Seeing her chance, 25-year-old heiress (Virginia Bruce) flees from her over-protective grandfather with none of her fortune in her purse. On the streets of New York, she is befriended by a ...
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Norman Z. McLeod
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Seeing her chance, 25-year-old heiress (Virginia Bruce) flees from her over-protective grandfather with none of her fortune in her purse. On the streets of New York, she is befriended by a shop girl (Patsy Kelly) . The shop girl takes her in and gets her a job at the store which is part of a chain owned by the heiress. Unbeknownst to the newsworthy heiress, her true identity is known to a single reporter (March). Written by
According to a New York Times article on 16 October 1938, the Citizen's Chiropractic Committee of New York State sued the film producers, authors and Alan Mowbray for $100,000 claiming damages to the profession. One doctor was very upset that the film implied it was possible to go through a chiropractic school through a correspondence course. The outcome of the suit is not known. See more »
There's nothing automatic about this apartment, you want something done, you'll have to do it yourself.
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The opening credits are shown as if viewed through a ship's porthole. See more »
One change in casting could have made all the difference here
The part of the runaway heiress would have been right up Nancy Carroll's alley. Likewise, I think Virginia Bruce might have been more convincing in Ms. Carroll's part as a scheming shop girl that puts on airs. Ms. Bruce just didn't have the same air of mischief that Nancy Carroll did that could have really added a needed touch of spice to this movie.
Yes, there are similarities to "It Happened One Night" as everyone else has mentioned. There's a runaway heiress, a reporter in the know (Frederic March as Bill Spencer) that winds up falling for said heiress, even the heiress running away from the overbearing elder of the family - in this case her grandfather. However, everything else is pretty unique. In IHON Claudette Colbert's character was forced to live like an ordinary Depression era American in order to blend in with the crowd enough that she could get to her fiancée undetected by her father. Here, Joan Butterfield (Virginia Bruce) has an end goal of being one of those average Americans and standing on her own two feet.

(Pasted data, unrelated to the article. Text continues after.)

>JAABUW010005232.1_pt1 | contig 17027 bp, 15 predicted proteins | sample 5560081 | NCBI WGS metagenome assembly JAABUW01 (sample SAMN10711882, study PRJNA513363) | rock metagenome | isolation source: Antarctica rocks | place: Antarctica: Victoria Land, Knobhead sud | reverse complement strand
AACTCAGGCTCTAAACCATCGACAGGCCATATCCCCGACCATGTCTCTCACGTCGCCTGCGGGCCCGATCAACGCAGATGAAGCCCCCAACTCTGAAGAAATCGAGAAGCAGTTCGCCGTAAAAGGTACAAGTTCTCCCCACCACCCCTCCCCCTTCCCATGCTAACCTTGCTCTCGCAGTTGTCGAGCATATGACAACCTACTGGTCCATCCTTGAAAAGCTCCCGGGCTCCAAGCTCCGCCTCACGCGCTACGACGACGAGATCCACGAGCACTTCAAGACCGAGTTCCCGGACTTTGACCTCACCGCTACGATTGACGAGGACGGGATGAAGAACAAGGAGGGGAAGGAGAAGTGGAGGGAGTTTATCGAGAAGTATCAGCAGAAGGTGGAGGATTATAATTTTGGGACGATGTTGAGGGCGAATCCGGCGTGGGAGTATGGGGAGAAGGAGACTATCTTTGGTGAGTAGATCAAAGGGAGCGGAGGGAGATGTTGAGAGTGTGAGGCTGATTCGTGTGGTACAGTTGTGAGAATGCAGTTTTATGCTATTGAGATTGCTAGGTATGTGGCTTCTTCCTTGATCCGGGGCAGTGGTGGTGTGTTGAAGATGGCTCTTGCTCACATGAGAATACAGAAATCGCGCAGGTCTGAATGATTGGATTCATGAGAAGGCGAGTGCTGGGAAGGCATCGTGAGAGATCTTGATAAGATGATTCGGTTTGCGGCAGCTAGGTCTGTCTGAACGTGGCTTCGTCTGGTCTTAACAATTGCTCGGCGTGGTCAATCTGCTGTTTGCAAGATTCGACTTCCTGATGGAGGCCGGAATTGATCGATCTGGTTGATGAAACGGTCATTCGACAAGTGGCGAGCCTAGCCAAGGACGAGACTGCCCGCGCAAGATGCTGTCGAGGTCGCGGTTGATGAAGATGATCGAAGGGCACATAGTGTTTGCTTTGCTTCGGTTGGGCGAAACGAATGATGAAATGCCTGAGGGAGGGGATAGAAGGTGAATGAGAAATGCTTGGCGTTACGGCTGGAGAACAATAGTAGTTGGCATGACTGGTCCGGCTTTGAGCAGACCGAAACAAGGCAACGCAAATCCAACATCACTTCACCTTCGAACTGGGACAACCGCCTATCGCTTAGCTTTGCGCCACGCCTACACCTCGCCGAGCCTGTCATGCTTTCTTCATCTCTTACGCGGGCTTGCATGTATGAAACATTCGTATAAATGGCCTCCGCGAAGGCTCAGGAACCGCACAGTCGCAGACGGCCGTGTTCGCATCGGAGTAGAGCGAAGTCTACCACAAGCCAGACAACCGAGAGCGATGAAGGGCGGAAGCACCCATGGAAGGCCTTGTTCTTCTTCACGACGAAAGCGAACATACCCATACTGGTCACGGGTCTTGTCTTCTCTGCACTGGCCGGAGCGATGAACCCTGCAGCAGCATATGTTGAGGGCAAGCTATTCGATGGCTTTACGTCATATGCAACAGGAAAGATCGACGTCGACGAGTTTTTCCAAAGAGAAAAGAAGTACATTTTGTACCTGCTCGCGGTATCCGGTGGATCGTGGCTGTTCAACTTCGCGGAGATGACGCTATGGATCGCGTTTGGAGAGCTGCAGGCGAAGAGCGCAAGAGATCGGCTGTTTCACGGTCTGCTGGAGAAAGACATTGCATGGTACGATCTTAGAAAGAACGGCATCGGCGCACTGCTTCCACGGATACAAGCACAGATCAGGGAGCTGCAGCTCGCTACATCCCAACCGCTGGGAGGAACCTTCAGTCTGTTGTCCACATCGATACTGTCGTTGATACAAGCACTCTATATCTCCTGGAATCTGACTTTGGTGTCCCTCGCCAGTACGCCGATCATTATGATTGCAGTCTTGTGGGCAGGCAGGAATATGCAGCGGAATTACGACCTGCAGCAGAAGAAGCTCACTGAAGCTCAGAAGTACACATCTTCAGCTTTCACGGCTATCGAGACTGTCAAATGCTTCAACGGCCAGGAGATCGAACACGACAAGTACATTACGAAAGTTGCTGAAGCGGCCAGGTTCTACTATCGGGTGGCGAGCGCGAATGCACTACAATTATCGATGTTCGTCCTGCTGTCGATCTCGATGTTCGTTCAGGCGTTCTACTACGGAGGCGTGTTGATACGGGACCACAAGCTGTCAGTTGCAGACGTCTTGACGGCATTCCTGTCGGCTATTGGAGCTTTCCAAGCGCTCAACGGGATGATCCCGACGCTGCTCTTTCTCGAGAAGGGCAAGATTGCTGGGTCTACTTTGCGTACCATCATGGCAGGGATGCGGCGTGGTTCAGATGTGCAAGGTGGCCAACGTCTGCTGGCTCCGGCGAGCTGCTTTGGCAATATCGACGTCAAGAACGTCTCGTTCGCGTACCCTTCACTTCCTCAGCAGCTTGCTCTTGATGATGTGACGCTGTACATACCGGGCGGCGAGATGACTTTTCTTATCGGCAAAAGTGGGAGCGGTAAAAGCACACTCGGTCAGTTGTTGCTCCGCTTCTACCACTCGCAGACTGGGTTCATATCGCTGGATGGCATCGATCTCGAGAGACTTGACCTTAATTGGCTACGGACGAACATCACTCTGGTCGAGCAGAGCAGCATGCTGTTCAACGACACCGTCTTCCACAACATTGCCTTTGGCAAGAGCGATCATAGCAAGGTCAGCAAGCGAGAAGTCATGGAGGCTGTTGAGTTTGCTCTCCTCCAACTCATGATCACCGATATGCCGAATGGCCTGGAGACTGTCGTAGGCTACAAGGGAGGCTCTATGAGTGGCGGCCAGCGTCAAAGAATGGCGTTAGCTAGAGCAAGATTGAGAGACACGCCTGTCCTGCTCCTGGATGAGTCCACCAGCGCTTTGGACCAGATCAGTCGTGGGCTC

The delight is in the details here - There's Patsy Kelly as Joan's friend, shop girl Peggy O'Brien, demonstrating a vibrating weight loss machine at work and when the electricity goes out in her small apartment, plugging into the flashing sign outside her window. Of course now it takes twice as long to cook dinner and all of her lamps are flashing on and off. Ms. Kelly is practically the third lead here, and her comic performance as Joan's mentor at living the working class life is pitch perfect. She's noisy and assertive as usual, but she doesn't go overboard. Alan Mowbrey as Peggy's boyfriend, a 40-something chiropractic student living across the hall from Peggy that works nights, is a great comic touch. The two humorously meet on the stairwell each evening for a passionate kiss, he as he heads off to work and she as she heads home from work. Not to be overlooked is Eugene Palette as Bill Spencer's perpetually agitated editor. He and March inflict every comic verbal insult possible on one another yet they just can't seem to live without one another - much like Daffy Duck and Bugs Bunny. In fact, I found that Palette and March had much more chemistry together than did Frederic March and Virginia Bruce.
This is one film where the scenery along the way is much more interesting than the ultimate destination as I felt the conclusion landed with a thud and seemed rather forced. Still I'd recommend it just for all the goofy stuff that you could only find in Hal Roach productions in the 30's. Ultimately it's a satisfying feel-good little film.
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